Jews, Muslims slam German circumcision ruling as assault on religion
A German court has sparked a furor by ruling that religious-based circumcisions are not in a child's best interests.
June 27th, 2012
02:15 PM ET

Jews, Muslims slam German circumcision ruling as assault on religion

Jews and Muslims are joining forces in outrage over a German court's decision that could prohibit parents from having their children circumcised for religious reasons. The court deemed the oft-religious procedure an act of "bodily harm" to children, according to German media reports.

The Tuesday ruling says doctors who perform the procedure for religious reasons could be charged with committing bodily injury, sparking a debate that pits parents' religious freedom against a child's right to self-determination. The court essentially ruled that circumcision is not in a child's best interests, according to the German newspaper Der Spiegel.

"The body of the child is irreparably and permanently changed by a circumcision," the court said. "This change contravenes the interests of the child to decide later on his religious beliefs."

While the ruling is expected to influence other courts, it is not legally binding, Der Spiegel noted.

The procedure, which is relatively common in the United States (roughly six in 10 newborn boys are circumcised), is not so prevalent in Europe. In Germany, only 11% of boys are circumcised, according to 2007 figures. However, many of Germany's 4 million Muslims and its 100,000 Jews consider circumcision a religious rite.

The case began in Cologne in 2010 after a doctor performed a circumcision on a 4-year-old Muslim boy. His parents took him to a hospital two days later because he was bleeding heavily, the Medical Daily website reported. When prosecutors learned of the emergency room visit, they brought criminal charges against the doctor.

A court initially tossed out the charges, saying the parents had consented to the procedure, which constituted a "traditional ritual belonging to the Muslim community," according to Haaretz, an Israeli newspaper. One reason the court cited for defending the procedure was that a child who wasn't circumcised risked being ostracized by his peers, Der Spiegel said.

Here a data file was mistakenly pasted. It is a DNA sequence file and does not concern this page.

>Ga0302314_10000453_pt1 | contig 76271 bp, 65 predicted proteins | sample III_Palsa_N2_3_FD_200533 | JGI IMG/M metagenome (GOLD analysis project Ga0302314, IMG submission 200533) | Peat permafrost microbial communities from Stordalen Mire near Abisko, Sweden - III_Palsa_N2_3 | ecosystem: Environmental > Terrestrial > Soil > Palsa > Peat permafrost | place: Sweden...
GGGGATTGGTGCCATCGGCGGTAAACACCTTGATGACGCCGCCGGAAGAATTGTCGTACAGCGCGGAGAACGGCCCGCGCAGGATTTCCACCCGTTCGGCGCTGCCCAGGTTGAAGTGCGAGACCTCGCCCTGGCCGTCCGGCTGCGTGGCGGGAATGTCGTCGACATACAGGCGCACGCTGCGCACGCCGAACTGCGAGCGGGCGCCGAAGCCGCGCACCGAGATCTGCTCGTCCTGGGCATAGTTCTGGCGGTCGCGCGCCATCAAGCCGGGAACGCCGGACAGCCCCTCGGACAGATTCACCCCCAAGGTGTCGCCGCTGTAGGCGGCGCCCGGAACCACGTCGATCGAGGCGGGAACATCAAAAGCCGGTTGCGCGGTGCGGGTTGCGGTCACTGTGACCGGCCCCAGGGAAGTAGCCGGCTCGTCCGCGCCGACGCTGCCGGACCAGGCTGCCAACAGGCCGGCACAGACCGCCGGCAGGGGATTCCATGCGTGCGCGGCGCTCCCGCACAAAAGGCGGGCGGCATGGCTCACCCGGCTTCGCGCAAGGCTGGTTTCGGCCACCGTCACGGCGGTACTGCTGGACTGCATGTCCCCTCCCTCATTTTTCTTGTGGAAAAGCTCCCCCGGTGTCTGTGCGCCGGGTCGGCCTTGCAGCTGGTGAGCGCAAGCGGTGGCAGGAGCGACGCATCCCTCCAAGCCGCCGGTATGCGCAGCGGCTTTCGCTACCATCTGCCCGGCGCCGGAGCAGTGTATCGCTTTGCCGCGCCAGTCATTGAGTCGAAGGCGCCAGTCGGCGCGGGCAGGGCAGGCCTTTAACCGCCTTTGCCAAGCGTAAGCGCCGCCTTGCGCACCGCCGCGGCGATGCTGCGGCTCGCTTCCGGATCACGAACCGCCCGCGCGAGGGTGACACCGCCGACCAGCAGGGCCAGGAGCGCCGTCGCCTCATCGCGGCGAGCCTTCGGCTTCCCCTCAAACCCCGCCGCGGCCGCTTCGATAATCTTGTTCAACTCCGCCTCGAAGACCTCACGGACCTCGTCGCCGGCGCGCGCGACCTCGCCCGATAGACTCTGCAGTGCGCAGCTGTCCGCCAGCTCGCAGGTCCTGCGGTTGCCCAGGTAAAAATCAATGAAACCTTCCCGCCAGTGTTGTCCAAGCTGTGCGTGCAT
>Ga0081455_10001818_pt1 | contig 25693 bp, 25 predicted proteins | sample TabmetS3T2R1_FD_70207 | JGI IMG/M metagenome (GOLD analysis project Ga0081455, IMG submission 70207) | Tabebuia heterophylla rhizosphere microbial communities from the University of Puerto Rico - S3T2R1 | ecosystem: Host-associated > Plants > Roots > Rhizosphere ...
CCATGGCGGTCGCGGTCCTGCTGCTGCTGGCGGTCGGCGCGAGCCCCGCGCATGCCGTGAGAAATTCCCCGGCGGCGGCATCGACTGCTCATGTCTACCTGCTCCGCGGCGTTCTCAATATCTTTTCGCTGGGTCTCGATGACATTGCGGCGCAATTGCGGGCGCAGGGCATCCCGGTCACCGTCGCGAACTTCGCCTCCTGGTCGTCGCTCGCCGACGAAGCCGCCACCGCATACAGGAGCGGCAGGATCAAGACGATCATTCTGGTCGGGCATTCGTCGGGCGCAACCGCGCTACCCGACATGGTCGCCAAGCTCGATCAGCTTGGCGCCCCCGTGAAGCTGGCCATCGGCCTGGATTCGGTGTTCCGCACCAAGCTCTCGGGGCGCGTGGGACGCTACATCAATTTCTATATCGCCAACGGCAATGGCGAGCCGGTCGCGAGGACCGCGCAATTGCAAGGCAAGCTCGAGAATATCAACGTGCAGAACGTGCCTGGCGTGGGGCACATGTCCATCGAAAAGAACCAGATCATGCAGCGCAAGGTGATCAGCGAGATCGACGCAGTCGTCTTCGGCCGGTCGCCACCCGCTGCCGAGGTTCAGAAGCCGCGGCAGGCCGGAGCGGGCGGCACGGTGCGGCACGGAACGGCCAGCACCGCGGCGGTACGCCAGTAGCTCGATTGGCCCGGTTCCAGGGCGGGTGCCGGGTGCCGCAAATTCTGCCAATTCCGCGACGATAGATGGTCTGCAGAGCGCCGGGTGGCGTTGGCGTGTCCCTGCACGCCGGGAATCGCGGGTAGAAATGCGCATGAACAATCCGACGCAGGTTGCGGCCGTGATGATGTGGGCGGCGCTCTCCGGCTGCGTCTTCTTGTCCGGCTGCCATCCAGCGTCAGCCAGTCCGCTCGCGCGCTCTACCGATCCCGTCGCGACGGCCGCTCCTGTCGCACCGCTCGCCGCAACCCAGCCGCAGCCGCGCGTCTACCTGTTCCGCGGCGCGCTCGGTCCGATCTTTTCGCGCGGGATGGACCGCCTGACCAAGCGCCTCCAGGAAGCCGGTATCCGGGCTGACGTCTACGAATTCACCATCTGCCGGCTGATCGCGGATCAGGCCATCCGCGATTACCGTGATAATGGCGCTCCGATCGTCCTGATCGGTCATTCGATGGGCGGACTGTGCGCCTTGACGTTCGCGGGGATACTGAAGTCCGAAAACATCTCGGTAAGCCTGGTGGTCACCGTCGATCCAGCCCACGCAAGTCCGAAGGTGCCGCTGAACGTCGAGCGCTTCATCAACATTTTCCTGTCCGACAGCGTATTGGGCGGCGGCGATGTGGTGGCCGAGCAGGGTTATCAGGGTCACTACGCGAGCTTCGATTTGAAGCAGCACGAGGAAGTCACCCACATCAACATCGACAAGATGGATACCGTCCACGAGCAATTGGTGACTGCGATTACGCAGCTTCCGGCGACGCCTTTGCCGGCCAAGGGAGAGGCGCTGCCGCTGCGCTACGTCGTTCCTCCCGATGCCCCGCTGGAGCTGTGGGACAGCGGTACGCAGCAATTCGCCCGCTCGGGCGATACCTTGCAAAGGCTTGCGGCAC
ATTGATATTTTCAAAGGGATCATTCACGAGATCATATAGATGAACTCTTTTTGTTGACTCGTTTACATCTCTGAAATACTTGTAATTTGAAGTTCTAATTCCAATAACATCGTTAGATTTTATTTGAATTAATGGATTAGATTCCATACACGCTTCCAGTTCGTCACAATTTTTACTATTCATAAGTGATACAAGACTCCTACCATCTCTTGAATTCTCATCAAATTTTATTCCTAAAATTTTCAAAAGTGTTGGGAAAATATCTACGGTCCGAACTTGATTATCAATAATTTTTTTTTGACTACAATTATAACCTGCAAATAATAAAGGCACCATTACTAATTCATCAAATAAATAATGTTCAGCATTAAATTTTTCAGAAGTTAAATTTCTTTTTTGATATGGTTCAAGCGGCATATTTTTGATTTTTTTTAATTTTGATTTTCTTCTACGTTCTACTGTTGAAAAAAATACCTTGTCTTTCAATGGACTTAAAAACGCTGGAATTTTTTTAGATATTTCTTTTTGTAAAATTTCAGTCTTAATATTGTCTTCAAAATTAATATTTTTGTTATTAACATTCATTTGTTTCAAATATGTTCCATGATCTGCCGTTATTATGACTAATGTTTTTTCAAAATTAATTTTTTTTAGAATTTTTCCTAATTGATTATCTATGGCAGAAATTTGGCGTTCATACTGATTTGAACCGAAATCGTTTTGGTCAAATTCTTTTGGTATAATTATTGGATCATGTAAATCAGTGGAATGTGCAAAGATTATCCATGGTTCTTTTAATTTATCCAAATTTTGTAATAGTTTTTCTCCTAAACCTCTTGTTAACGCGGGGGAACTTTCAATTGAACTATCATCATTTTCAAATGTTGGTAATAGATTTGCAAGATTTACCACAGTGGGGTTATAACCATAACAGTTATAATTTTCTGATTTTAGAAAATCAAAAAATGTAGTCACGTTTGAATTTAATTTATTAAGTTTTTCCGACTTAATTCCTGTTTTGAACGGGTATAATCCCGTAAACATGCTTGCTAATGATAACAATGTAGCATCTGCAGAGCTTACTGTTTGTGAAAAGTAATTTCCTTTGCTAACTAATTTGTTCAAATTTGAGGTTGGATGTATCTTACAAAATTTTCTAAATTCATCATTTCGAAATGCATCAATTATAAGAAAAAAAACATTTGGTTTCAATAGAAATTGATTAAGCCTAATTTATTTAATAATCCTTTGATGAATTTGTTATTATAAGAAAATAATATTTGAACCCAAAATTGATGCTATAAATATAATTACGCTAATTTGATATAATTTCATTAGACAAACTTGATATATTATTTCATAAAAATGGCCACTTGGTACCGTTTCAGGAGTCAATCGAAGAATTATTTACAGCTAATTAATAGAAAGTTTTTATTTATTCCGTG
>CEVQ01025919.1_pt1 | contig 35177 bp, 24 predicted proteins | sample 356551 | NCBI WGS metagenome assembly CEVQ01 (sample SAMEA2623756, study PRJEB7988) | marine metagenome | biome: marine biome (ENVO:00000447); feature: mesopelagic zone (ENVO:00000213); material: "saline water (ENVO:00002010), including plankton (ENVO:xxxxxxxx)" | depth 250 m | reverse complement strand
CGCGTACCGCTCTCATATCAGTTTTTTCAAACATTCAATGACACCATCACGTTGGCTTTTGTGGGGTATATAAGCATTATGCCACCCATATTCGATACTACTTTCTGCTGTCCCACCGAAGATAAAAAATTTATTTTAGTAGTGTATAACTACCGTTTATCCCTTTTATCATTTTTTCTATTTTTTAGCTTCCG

Prosecutors appealed, and a higher court ruled that circumcisions should be performed only for medical reasons. The court said its decision was for the "good of the child, who would be able to decide for himself which religious community he or she would belong to," Haaretz reported.

While denouncing the procedure, the higher court gave the doctor a pass, acquitting him because he acted in good faith and could reasonably argue he didn't realize he was committing a crime because of Germany's imprecise laws on circumcision, the paper said.

While German doctors "have been operating in a legal gray area," according to Der Spiegel, they have until now been able to cite the law's vagueness in asserting the legality of circumcision. Tuesday's court ruling would deny doctors that out, the newspaper reported.

Within hours of the decision, Jews and Muslims - not just in Germany but from all over the world - banded together to protest what they saw as an assault on their religious freedom.

The New York-based Anti-Defamation League said circumcising newborn males was a "core religious rite of Judaism" and echoed a call by Germany's Central Council of Jews demanding the Bundestag pass legislation protecting the religious practice.

"The decision by a district court in Cologne, Germany, to deem non-medical circumcision a crime places an intolerable burden on the free exercise of religion by Jews and also by Muslims who practice male circumcision as part of their religious faith," Abraham Foxman, the ADL's national director, said in a statement.

While the law did not appear anti-Semitic in its intent, Foxman continued, the ultimate message was clear: "Jews are not welcome."

"Germany has dedicated itself to re-building Jewish life, and the consequences of a ban on circumcision would be a devastating blow to the future of the Jewish community," Foxman wrote.

Knesset Speaker Reuven Rivlin told Israel Radio that he also felt Germany's parliament should handle the issue legislatively, The Jerusalem Post reported.

“The parliament in Berlin understands the ramifications of the ruling,” Rivlin said. “Not allowing a person to follow his religion opposes every constitution.”

Ali Demir, chairman of the Islamic Religious Community, called circumcision a harmless and "highly symbolic" procedure that had spanned thousands of years. Banning it could have an adverse on Muslims integrating into German society, he told Der Spiegel.

Added Aiman Mayzek of the Central Council of Muslims: "Religious freedom is very important in our constitution and cannot become the pawn of a one-dimensional ruling that also further strengthens existing prejudices and clichés about this issue."

At least one rabbi concurred that education was key to helping people understand the importance of circumcision to Jewish and Islamic cultures.

A "public relations campaign in cooperation with the Muslim community will do away with misunderstandings and will prevent both intentional and unintentional harm to freedom of religion in Europe," Rabbi Menachem Margolin of the Brussels, Belgium-based Rabbinical Center of Europe told Haaretz.

Circumcision entails removing some or all of the foreskin covering the penis. It's most commonly performed on newborn males for religious, personal hygiene or, in some case, preventative health care reasons, according to Medical Daily. The procedure becomes markedly more complicated when performed on older children or adults.